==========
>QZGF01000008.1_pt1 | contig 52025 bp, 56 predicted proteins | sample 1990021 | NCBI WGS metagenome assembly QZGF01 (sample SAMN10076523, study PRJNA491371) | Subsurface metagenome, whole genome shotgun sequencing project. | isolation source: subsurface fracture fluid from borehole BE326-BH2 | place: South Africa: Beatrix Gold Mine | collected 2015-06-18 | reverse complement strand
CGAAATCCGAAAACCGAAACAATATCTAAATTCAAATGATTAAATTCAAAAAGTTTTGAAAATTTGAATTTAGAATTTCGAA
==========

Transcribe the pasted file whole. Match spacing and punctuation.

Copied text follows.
>QZGF01000008.1_pt1 | contig 52025 bp, 56 predicted proteins | sample 1990021 | NCBI WGS metagenome assembly QZGF01 (sample SAMN10076523, study PRJNA491371) | Subsurface metagenome, whole genome shotgun sequencing project. | isolation source: subsurface fracture fluid from borehole BE326-BH2 | place: South Africa: Beatrix Gold Mine | collected 2015-06-18 | reverse complement strand
CGAAATCCGAAAACCGAAACAATATCTAAATTCAAATGATTAAATTCAAAAAGTTTTGAAAATTTGAATTTAGAATTTCGAA